In South America, Uruguay was the first country to legalize cannabis, doing so in 2013. Argentina, Chile, Colombia, and Peru have all decriminalized the possession of small amounts of cannabis for personal use.
In Brazil, cannabis is still illegal, but possession of small amounts for personal use was decriminalized in 2006. Recently, a bill was introduced in Brazil’s congress that would fully legalize cannabis.
Cannabis is legal for medical and recreational use in some Asian countries, but illegal in others.
In India, cannabis has been used for medicinal purposes for millennia, and the government has recently taken steps to decriminalize it. In 2018, the country’s top court overturned a law that criminalized the possession of small amounts of cannabis, and approved the use of medical marijuana. However, cultivation and sale of cannabis remains illegal.
In Pakistan, possession of small amounts of cannabis is punishable by a fine, but not imprisonment. However, cultivation and sale of the drug is still illegal.
Cannabis is completely illegal in Bangladesh, and possession can lead to a prison sentence of up to six months.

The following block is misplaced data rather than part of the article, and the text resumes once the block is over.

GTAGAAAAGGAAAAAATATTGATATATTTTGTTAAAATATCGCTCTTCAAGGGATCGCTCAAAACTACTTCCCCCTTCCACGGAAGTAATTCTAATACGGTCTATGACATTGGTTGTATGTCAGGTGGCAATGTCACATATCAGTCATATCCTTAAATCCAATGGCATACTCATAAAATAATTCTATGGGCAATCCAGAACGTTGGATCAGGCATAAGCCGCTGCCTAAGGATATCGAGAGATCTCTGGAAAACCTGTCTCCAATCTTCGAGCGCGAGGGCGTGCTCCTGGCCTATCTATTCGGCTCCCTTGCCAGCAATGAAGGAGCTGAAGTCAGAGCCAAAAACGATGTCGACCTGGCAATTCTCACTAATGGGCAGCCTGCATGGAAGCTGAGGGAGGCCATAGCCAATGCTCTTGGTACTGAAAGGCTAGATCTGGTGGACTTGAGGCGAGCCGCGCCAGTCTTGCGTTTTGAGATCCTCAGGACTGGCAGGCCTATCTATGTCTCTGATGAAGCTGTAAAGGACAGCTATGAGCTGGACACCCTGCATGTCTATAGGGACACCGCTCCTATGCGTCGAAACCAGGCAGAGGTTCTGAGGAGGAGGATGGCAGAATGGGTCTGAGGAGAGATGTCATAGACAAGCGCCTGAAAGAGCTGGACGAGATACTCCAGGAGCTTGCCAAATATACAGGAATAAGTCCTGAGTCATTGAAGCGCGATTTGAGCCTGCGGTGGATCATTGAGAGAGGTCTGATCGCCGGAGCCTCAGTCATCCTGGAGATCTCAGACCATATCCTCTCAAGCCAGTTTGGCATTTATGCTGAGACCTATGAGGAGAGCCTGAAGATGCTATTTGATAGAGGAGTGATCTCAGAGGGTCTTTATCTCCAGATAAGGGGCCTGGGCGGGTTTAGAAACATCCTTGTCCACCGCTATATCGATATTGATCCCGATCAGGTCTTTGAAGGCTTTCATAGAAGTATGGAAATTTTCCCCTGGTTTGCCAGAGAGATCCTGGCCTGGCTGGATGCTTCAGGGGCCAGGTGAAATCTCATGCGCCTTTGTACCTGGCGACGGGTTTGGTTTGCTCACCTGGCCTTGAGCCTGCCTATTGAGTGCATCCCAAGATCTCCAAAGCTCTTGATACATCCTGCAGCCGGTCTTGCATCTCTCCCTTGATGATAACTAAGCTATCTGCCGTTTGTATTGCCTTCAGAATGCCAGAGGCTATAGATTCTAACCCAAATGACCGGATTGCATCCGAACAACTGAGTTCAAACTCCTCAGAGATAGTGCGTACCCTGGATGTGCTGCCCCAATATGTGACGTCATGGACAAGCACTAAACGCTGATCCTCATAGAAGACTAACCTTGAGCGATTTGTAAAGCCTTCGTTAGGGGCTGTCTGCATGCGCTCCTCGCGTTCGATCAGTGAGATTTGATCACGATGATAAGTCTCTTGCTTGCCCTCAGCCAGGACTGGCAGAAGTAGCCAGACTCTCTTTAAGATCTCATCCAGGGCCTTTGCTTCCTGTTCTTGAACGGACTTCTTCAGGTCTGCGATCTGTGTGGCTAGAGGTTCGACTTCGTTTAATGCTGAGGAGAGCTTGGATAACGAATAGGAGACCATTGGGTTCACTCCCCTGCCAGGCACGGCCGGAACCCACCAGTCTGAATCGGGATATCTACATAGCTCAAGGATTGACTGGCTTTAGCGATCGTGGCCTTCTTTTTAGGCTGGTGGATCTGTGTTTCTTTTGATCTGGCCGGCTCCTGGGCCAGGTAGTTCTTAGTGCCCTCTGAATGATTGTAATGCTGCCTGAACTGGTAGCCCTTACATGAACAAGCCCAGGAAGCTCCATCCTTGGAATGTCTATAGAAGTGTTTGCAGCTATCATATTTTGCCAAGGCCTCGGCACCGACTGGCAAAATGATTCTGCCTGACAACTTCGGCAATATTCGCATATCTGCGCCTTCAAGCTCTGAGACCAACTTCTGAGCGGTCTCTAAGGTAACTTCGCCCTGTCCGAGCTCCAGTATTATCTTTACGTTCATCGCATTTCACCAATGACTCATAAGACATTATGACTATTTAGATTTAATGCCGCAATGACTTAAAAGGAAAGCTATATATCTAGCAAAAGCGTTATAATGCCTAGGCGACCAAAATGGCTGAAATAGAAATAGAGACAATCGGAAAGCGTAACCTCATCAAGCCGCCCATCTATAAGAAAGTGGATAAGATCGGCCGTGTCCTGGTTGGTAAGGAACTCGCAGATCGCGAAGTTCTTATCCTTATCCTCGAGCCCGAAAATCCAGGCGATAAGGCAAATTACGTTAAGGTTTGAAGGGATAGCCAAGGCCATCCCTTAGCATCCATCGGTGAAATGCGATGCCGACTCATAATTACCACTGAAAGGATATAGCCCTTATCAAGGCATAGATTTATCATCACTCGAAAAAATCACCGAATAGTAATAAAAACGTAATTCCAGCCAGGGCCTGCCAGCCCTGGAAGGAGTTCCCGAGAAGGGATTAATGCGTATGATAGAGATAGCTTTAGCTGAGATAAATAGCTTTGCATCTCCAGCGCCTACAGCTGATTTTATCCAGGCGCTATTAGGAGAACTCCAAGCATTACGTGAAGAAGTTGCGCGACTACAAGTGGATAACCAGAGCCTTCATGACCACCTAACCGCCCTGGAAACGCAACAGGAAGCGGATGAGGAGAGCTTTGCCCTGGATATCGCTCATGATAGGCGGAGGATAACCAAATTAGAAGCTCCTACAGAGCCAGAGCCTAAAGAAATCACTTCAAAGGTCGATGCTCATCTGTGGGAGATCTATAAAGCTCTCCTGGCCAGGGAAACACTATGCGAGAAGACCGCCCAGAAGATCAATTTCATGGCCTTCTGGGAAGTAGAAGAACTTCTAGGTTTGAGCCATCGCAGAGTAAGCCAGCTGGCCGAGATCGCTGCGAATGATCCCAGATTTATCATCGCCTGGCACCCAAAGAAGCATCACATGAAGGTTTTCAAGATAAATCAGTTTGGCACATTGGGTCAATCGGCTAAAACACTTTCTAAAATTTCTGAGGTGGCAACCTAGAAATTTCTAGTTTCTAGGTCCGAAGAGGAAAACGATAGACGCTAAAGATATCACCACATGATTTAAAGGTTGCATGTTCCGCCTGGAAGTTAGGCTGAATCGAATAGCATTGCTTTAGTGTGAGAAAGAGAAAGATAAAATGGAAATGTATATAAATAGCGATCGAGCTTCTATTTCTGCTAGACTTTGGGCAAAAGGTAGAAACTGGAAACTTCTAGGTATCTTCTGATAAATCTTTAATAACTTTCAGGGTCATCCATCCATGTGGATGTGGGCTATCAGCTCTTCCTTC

The penalty for possession of cannabis in Nepal is a prison sentence of up to one year. However, the government has been considering legalizing medical marijuana.
In Sri Lanka, possession of small amounts of cannabis is punishable by a fine or up to six months in prison. However, large scale cultivation and sale of the drug remain illegal.
Thailand began allowing medical marijuana use in 2018, becoming the first Southeast Asian country to do so. However, recreational use remains illegal.
Cannabis is illegal in most countries in Africa, with the exception of South Africa, Lesotho, and Zimbabwe. In South Africa, the private use of cannabis was decriminalized in 2018. In Lesotho, cannabis is legal for medicinal purposes only. Zimbabwe has a partially decriminalized approach to cannabis, though personal use is still technically illegal.
There has been some movement toward legalization in other African countries in recent years. In Kenya, for instance, possession of small amounts of cannabis was decriminalized in 2019. And in 2018, the country’s Parliament passed a motion to begin studying the feasibility of legalizing the drug. Similarly, Uganda’s parliament passed a law in 2019 that decriminalized possession of small amounts of cannabis for personal use.
The Future of Cannabis Legalization
The use of cannabis has been a controversial topic for many years now. There are some countries where Cannabis is legal and some where it is not. The future of cannabis legalization is still unknown, but there are some people who are pushing for it to be legalized in more countries.
E cannabis industry is making its way across the pond to Europe. While most countries have not yet legalized recreational cannabis, many have decriminalized possession of small amounts and several have legalized medical cannabis. Germany stands out as a leader in Europe, with a thriving medical cannabis market and plans to fully legalize by 2022. Here’s a look at how cannabis legalization is progressing in some of the major countries in Europe.